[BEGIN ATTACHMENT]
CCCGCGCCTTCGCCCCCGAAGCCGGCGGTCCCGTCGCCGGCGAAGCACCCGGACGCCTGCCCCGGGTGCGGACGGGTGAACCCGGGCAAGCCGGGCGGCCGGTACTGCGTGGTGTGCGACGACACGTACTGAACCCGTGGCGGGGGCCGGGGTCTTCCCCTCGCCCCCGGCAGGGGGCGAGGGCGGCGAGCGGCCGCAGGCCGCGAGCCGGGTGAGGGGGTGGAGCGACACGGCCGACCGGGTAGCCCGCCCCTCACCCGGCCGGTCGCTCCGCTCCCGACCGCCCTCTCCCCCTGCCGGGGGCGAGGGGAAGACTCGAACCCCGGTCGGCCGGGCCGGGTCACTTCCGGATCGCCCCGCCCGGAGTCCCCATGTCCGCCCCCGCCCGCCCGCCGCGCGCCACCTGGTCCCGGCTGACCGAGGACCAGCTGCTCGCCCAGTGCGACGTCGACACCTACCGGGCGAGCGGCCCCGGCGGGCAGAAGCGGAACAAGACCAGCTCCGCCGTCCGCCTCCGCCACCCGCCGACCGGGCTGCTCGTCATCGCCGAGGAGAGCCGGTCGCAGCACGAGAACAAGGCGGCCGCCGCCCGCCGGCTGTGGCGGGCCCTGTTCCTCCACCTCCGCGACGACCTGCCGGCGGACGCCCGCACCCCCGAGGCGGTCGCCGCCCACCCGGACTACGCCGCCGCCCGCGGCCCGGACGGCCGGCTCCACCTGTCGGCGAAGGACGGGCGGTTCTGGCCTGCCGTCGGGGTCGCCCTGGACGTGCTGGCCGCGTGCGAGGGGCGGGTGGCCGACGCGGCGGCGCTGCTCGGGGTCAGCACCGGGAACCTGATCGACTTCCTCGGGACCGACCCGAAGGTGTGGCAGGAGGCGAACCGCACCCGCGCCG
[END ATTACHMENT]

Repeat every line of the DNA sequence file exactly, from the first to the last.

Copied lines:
CCCGCGCCTTCGCCCCCGAAGCCGGCGGTCCCGTCGCCGGCGAAGCACCCGGACGCCTGCCCCGGGTGCGGACGGGTGAACCCGGGCAAGCCGGGCGGCCGGTACTGCGTGGTGTGCGACGACACGTACTGAACCCGTGGCGGGGGCCGGGGTCTTCCCCTCGCCCCCGGCAGGGGGCGAGGGCGGCGAGCGGCCGCAGGCCGCGAGCCGGGTGAGGGGGTGGAGCGACACGGCCGACCGGGTAGCCCGCCCCTCACCCGGCCGGTCGCTCCGCTCCCGACCGCCCTCTCCCCCTGCCGGGGGCGAGGGGAAGACTCGAACCCCGGTCGGCCGGGCCGGGTCACTTCCGGATCGCCCCGCCCGGAGTCCCCATGTCCGCCCCCGCCCGCCCGCCGCGCGCCACCTGGTCCCGGCTGACCGAGGACCAGCTGCTCGCCCAGTGCGACGTCGACACCTACCGGGCGAGCGGCCCCGGCGGGCAGAAGCGGAACAAGACCAGCTCCGCCGTCCGCCTCCGCCACCCGCCGACCGGGCTGCTCGTCATCGCCGAGGAGAGCCGGTCGCAGCACGAGAACAAGGCGGCCGCCGCCCGCCGGCTGTGGCGGGCCCTGTTCCTCCACCTCCGCGACGACCTGCCGGCGGACGCCCGCACCCCCGAGGCGGTCGCCGCCCACCCGGACTACGCCGCCGCCCGCGGCCCGGACGGCCGGCTCCACCTGTCGGCGAAGGACGGGCGGTTCTGGCCTGCCGTCGGGGTCGCCCTGGACGTGCTGGCCGCGTGCGAGGGGCGGGTGGCCGACGCGGCGGCGCTGCTCGGGGTCAGCACCGGGAACCTGATCGACTTCCTCGGGACCGACCCGAAGGTGTGGCAGGAGGCGAACCGCACCCGCGCCG